Michele Blankenship, assistant professor of nursing and director of simulation at VSU, said the School of Nursing was able to purchase 11 new state-of-the-art, high-fidelity manikins — three Nursing Annes (scenario-based training simulators), two SimMan Essentials (core skills simulators), a SimMom (full birthing simulator), a SimNewB (newborn simulator), and four SimJuniors (pediatric simulators).

“Our STEP Center now offers a diverse array of manikins representing all ages, genders, and skin tones from light to medium to dark,” she said. “The new manikins help us provide a more inclusive learning experience, and the students are responding to that. The updated technology brings more realism into simulation, which increases student confidence in performing clinical tasks, making clinical judgments, as well as communicating with patients and each other, and in the real world that translates to better patient outcomes.”

The manikins have only been in use for a short time, but Blankenship said she can already see the positive effect they are having on student learning, as students are better able to see themselves and their loved ones represented in the patient simulators they care for on campus. She said the new manikins also enhance lessons on the social determinants of health care, or how understanding a patient’s culture and complete lived experience impacts their health and future outcomes.

Blankenship said research conducted by VSU School of Nursing faculty shows that the on-campus simulation experiences have a significant impact on increasing nursing student confidence and decreasing anxiety.

“Simulation is about removing fear and putting students in a non-threatening environment where they can relax and learn, make mistakes and learn from them,” she added. “Because these new manikins can mimic a real patients and real world medical scenarios, simulation creates opportunities for our nursing students to gain insight into their own strengths and weaknesses and use that information to become better people and caregivers.”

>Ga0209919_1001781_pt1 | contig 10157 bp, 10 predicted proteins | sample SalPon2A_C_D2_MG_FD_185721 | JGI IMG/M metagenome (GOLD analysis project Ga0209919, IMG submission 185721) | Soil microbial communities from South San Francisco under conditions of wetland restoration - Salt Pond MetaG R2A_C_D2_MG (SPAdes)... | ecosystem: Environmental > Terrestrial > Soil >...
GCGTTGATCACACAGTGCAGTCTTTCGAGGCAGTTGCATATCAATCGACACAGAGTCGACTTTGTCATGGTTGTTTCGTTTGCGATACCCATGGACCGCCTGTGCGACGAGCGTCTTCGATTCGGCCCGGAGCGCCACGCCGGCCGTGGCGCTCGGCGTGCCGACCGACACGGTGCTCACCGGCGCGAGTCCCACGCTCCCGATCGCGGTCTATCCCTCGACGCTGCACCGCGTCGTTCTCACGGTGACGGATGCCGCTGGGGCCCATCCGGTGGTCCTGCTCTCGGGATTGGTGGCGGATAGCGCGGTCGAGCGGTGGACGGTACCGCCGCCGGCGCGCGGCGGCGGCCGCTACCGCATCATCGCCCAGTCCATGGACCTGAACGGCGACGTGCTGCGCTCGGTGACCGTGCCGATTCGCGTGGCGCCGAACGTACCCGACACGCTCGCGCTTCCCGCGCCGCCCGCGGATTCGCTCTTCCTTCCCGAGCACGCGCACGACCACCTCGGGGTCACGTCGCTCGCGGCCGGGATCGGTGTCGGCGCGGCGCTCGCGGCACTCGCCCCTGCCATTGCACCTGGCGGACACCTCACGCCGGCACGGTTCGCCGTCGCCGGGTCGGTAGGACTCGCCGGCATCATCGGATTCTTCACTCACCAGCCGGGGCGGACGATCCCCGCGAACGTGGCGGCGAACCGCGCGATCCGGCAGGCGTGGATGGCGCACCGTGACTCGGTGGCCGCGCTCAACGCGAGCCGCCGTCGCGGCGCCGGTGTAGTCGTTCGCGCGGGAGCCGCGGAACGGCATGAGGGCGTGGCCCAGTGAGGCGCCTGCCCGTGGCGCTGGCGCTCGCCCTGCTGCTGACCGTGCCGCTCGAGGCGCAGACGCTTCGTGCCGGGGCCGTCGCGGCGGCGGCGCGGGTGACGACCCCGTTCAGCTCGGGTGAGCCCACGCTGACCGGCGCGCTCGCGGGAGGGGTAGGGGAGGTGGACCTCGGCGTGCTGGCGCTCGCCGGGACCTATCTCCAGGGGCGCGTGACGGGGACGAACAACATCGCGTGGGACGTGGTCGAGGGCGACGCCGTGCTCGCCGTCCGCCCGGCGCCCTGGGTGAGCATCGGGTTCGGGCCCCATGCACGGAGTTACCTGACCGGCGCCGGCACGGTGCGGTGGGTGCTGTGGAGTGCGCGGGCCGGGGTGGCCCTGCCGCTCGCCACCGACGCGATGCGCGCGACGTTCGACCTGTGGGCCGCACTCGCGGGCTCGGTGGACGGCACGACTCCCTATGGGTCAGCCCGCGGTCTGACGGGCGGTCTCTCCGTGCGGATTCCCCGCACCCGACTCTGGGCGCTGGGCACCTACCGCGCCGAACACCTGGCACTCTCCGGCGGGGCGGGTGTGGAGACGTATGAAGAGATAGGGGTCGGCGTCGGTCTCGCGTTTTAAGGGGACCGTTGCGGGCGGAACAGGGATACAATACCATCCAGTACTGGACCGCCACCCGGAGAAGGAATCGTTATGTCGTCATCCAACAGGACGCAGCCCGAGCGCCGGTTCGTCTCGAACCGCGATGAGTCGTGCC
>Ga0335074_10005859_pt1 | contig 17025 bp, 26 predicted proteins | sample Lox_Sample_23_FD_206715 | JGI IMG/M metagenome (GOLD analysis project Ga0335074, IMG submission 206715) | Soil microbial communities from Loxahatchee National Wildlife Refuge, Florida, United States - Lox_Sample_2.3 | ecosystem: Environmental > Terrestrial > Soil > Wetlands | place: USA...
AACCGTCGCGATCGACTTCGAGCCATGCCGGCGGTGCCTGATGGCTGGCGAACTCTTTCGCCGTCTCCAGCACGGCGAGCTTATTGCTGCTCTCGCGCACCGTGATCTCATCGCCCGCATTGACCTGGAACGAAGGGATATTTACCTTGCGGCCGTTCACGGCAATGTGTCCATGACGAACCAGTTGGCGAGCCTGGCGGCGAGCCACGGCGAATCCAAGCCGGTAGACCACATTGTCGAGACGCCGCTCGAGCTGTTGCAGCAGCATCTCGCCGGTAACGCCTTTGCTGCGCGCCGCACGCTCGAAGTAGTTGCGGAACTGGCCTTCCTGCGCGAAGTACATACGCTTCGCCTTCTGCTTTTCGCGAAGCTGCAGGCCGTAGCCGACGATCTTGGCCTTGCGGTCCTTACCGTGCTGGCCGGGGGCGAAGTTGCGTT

Confidence is important because it drives a nurse to respond quickly and provide appropriate, safe, and accurate intervention. It helps nurses build a rapport with their patients and establish a level of trust that can prove to be the difference between life and death for a patient. Patients who trust their medical team typically share more information and that leads to better diagnoses and treatment outcomes.

“The wonderful part about training on the manikins is that they provide me with the opportunity to practice a wide variety of clinical situations safely and in the comfort of the lab,” said Alyssa Spangler, a junior nursing major from Moultrie, Georgia. “I feel that using the manikins will help me to gain confidence as a future nurse and will lead me to be more prepared when I am faced with real life challenges in a hospital or healthcare setting.”

VSU’s School of Nursing, part of the College of Nursing and Health Sciences, offers a Bachelor of Science in Nursing (BSN) program; an accelerated BSN program for degree-holding students who want to earn a second degree in nursing; a Master of Science in Nursing (MSN) program, which allows students to pursue careers as either a family nurse practitioner or family psychiatric mental health nurse practitioner; and a Doctor of Nursing Practice, which prepares nurse leaders at the highest level of nursing practice to improve patient outcomes and translate research into practice.

Read more about the Georgia Board of Health Care Workforce Nursing School Grant at https://www.valdosta.edu/about/news/releases/2023/05/vsu-awarded-grant-to-address-nursing-shortage-train-next-generation-pioneers-in-patient-care.php.